Creamface, pastelface, and whiteface are three recessive mutations that make up the parblue, or partial-blue, series. All three mutations affect the gene that controls the amount of yellow in a cockatiel’s plumage.
The whiteface mutation (pictured at the bottom) removes all yellows and reds from the plumage, giving affected birds a pure-white face. Combining fallow or olive with whiteface removes the characteristic yellow wash from these colors; whiteface fallows look like pale whiteface cinnamons, and whiteface olives lose their greenish tinge while retaining the slight scalloped pattern on their wing feathers.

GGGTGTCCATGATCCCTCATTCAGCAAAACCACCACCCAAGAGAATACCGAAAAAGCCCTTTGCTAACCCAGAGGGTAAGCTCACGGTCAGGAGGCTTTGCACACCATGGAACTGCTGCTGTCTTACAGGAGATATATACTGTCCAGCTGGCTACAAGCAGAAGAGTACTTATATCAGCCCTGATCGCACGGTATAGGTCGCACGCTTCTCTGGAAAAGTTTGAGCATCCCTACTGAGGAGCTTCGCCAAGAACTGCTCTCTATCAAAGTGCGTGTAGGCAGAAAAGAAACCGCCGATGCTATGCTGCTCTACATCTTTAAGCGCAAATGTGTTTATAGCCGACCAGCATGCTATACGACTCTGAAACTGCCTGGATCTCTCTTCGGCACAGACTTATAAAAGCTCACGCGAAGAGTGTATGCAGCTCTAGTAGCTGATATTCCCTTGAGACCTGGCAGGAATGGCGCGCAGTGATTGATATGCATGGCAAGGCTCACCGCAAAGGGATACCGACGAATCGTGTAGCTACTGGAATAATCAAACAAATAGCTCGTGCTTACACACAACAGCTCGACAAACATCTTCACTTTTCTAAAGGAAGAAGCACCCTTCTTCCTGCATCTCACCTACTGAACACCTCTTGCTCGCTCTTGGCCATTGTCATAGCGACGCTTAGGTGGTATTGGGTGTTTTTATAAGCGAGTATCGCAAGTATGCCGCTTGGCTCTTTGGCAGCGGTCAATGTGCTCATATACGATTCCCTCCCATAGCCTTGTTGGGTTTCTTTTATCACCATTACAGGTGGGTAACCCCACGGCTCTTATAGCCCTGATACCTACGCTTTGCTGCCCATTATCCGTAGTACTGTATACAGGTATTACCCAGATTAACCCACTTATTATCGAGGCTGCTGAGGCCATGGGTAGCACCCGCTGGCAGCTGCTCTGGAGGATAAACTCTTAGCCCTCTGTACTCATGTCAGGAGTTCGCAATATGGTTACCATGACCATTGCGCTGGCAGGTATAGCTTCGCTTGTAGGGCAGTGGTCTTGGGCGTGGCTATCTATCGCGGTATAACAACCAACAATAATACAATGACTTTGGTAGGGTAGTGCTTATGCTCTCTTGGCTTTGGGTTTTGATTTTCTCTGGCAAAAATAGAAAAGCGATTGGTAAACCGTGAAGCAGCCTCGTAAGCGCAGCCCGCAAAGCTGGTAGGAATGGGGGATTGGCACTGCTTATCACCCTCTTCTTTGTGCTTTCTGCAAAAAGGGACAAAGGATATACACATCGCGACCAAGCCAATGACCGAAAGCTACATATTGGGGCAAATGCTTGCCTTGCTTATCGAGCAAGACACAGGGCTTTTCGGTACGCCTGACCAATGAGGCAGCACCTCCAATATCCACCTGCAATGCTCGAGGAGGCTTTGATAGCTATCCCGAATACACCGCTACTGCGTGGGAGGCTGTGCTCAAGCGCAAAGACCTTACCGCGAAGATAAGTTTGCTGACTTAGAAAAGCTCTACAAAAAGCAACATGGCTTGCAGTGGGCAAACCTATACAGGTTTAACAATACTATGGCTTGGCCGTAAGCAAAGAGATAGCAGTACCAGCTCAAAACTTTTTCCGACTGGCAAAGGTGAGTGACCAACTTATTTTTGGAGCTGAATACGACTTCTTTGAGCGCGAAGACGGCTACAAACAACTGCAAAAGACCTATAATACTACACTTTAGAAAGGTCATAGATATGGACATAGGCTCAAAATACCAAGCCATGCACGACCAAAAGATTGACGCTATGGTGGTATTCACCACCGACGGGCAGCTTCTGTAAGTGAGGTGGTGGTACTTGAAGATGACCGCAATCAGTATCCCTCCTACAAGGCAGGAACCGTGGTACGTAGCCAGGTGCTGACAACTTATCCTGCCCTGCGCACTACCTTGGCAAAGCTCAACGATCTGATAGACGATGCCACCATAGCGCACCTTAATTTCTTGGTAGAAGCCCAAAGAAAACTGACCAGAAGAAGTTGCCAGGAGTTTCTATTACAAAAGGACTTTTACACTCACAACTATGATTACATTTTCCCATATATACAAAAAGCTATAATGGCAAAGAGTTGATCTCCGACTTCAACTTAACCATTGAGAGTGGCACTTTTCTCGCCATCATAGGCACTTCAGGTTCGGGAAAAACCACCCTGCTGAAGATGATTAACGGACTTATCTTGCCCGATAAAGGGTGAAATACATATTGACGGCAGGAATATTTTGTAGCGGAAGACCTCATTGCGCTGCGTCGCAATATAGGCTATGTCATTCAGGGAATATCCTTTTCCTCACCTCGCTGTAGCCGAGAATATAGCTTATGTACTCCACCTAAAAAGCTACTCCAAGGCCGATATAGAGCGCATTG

Pastelface cockatiels (pictured on the left) have a reduced amount of yellow and red in their plumage, giving their cheek patches a pastel peach appearance.
Creamface (top right), which is a newer mutation and still quite rare, reduces the yellow and red pigments even more than pastelface, leaving just a hint of cream in the cheek patch, and an otherwise whitish face.